And a new wave of attacks has already begun, led by a man who has unexpectedly reappeared on the local scene after a decade of relative invisibility. He now calls himself Michael the Black Man, and he was once a prominent disciple of Yahweh Ben Yahweh, the religious leader who was recently released from federal prison after serving eleven years on a murder conspiracy conviction. In 1992 Michael -- a.k.a. Maurice Woodside, Maurice Symonette, and Mikael Israel -- was tried in Fort Lauderdale for murder alongside twelve other Yahweh followers and was one of seven acquitted. Since then he's been spotted as a singer in a musical venture with Miami Vice star Philip Michael Thomas, and as a Republican Party activist. Then he started Boss Radio early this year.
Until a few weeks ago, Michael the Black Man was broadcasting a series of sermonlike programs on an FM station that identified itself as WBOS, BOSS 104.1. Those call letters belong to a popular FM station in Boston, though, and the Miami station did not have an FCC permit to be on the air.
Nevertheless Michael seemed to attract a large audience for the bogus WBOS, much of it in El Portal, where residents tuned in to hear him and frequent guest Fred Thomas lambaste the village police, elected officials, and Daisy Black.
One of Michael's principal aims was to convince his black listeners to convert to the Republican Party. Quoting Scripture and condemning the "Demon-crats" as "slave masters" allied with the Ku Klux Klan, Michael and Thomas lumped Daisy Black in there with the forces of darkness, calling her a "devil" and advocating she be "set on fire." (Michael repeatedly hung up on calls from New Times to his cell phone.)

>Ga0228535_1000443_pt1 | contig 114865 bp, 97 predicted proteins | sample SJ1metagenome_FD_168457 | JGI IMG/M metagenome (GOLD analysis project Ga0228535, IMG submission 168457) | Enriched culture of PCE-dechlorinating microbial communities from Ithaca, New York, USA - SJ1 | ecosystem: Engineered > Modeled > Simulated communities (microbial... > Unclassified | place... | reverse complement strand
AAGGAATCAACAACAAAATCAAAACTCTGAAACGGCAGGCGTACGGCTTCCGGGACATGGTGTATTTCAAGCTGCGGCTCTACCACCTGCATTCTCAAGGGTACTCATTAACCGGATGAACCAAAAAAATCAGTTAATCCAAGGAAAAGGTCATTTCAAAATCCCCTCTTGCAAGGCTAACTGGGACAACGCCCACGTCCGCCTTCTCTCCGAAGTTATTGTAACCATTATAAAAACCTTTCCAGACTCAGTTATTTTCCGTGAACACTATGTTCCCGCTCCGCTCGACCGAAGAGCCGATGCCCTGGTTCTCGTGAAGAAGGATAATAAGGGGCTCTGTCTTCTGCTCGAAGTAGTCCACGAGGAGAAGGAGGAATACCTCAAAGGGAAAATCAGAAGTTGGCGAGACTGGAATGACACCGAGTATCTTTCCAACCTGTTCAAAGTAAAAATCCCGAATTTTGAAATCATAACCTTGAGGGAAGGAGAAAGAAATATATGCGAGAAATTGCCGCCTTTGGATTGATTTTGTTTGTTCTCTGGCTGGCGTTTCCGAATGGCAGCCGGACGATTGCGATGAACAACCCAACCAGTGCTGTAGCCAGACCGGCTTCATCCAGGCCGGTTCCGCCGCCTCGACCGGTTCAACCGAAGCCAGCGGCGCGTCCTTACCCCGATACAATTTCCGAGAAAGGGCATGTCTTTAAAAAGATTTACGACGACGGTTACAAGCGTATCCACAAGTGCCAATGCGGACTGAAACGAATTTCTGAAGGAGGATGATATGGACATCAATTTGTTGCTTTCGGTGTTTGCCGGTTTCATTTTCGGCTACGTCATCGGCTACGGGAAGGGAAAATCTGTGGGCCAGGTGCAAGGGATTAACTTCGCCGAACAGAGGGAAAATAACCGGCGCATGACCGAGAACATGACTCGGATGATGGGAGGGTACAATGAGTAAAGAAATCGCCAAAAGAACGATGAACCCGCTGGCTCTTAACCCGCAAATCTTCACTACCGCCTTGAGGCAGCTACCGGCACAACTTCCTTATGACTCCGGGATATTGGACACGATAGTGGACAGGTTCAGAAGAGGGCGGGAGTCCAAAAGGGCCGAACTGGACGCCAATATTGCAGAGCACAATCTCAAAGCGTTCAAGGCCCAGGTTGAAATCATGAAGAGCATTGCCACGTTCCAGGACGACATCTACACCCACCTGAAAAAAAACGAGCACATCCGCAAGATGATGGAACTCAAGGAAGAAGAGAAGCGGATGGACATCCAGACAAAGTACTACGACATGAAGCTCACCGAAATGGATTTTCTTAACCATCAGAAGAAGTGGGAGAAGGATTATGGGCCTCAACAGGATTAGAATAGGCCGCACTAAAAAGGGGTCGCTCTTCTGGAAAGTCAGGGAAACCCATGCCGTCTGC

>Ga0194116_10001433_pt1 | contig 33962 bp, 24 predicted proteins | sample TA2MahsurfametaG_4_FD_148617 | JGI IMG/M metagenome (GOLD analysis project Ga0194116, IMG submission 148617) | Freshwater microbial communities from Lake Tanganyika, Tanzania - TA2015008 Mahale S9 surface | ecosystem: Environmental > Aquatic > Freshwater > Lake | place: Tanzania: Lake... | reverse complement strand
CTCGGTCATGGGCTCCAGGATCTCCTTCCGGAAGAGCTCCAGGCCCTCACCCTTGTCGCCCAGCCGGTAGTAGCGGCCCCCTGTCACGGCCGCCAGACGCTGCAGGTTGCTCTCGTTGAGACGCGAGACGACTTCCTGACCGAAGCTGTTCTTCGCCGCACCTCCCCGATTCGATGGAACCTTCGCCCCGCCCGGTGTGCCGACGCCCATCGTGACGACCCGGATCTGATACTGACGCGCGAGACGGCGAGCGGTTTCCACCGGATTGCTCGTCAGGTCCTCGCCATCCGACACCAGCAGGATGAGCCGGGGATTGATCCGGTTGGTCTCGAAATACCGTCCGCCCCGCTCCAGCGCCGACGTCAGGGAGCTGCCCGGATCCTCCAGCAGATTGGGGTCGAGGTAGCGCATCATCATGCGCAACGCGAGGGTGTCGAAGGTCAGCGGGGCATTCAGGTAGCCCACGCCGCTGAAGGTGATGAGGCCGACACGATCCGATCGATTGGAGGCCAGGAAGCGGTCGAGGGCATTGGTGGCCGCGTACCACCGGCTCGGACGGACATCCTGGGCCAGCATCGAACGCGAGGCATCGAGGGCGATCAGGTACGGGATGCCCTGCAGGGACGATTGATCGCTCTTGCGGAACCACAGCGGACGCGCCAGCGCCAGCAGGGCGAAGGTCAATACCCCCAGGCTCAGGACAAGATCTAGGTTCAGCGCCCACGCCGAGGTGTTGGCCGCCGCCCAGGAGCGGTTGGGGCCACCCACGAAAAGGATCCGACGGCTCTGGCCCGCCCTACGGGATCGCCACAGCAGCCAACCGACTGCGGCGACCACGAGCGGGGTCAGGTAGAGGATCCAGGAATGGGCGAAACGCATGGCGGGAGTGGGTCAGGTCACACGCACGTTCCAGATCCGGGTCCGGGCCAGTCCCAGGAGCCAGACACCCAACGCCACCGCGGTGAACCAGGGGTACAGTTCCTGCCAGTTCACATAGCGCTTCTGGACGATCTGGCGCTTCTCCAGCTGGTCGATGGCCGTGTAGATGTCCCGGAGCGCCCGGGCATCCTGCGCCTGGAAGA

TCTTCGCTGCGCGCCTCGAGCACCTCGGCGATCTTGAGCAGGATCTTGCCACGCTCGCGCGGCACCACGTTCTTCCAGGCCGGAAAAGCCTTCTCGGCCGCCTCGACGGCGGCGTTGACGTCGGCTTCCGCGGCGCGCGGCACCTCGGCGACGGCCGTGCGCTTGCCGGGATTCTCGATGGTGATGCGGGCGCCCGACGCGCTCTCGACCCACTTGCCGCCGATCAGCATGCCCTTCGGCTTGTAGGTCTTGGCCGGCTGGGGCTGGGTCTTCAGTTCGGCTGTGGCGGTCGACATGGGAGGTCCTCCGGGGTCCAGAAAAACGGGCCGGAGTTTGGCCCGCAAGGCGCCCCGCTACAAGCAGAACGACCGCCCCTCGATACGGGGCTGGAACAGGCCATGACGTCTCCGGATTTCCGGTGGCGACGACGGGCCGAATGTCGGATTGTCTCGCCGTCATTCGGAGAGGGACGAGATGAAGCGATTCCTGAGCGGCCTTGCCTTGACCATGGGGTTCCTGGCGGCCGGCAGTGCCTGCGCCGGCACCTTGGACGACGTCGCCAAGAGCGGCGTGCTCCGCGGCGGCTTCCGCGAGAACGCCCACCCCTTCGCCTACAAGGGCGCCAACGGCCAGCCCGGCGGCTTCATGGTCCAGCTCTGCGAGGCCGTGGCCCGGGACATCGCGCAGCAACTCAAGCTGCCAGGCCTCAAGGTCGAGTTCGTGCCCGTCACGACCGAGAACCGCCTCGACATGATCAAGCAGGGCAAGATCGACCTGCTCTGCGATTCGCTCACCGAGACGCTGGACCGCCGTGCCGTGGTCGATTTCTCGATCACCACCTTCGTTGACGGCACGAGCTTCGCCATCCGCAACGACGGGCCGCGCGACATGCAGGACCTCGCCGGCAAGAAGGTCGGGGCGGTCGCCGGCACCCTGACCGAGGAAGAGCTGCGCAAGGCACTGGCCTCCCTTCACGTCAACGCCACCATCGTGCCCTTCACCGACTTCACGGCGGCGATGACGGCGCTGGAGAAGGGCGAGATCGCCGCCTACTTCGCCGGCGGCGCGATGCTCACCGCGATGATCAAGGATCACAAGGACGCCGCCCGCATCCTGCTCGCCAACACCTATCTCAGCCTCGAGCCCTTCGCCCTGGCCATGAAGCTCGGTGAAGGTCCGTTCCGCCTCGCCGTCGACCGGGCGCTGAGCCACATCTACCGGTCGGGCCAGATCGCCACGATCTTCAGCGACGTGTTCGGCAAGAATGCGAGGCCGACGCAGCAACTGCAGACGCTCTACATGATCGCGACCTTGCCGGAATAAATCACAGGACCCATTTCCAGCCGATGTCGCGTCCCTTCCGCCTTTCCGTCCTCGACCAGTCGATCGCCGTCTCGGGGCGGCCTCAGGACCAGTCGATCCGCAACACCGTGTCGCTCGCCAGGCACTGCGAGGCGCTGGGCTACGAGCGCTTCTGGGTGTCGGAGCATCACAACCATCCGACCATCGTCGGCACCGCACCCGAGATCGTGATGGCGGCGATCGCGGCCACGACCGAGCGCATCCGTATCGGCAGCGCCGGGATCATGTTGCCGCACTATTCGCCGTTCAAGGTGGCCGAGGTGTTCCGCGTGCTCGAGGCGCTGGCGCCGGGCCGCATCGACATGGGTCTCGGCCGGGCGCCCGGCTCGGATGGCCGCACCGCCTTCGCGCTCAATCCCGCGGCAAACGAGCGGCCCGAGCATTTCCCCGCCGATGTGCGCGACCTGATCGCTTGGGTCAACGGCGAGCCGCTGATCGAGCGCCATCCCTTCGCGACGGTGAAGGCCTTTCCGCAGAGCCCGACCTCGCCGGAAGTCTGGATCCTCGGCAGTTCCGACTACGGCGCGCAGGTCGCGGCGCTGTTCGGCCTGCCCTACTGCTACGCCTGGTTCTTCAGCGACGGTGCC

Daisy Black had no luck getting a response from Michael, either, after she requested a tape of one of his programs. "He said all kinds of things about me, and I called the station to request a copy," Black recalls. "The next day I heard Michael on the air saying, 'Daisy Black wants a copy of my show, but she'll never get anything from me!'"
Black, a substitute teacher at Horace Mann Middle School in El Portal, says she used to listen to the show driving to and from school. Black is the daughter and granddaughter of Bahamian immigrants, has worked since the age of fourteen, and is rarely disposed to put up with excesses of any sort. "One time," Black continues, "I heard Michael screaming, 'Daisy Black, I hate you!'" She pauses, her expression impassive; the caustic words hang in the air for a second. "I have no idea who this man is. He doesn't know me. After that I just stopped listening."
But Fred Thomas does know her. Which is part of the reason a Yahweh protégé was up to such on-air antics. Back in 1997 Daisy Black got Thomas fired from his job as El Portal's police chief. Ever since, Thomas and a handful of allies have been on the warpath, proclaiming whenever possible charges of corruption and malfeasance against Black and some of the El Portal police force. Thomas's detractors, in turn, accuse him of throwing stones from a glass house: Among other allegations against him are falsifying police records and domestic violence. The claims on both sides remain either unproven or not legally actionable.
From El Portal's earliest years, there are accounts of fistfights between village politicos. Like the one during the 1996 election, when newly hired police chief Thomas punched his newly fired predecessor, Zane Mason, outside a polling station. Thomas accused Mason, who was then a council candidate, of hurling racial slurs (Thomas is black, Mason white), physically threatening him, and then, after Thomas had knocked him down, spitting "blood and slobber" at the chief. Thomas was unsuccessful in his attempts to have Mason charged with battery on a law enforcement officer. Mason did win the election, though, and five months later voted with the council majority to fire Thomas.
But Thomas and his allies weren't about to call it quits. In ensuing years one council member applied for a restraining order against a Thomas supporter who was allegedly harassing and intimidating officials to force them to rehire Thomas. In 2000 two council members launched a brief campaign to bring him back as an "unpaid deputy chief." Many townspeople disapproved of this notion, mostly because Thomas was at the same time suing the village for job discrimination and would later receive a payment of more than $50,000 from El Portal's insurance carrier to drop the case.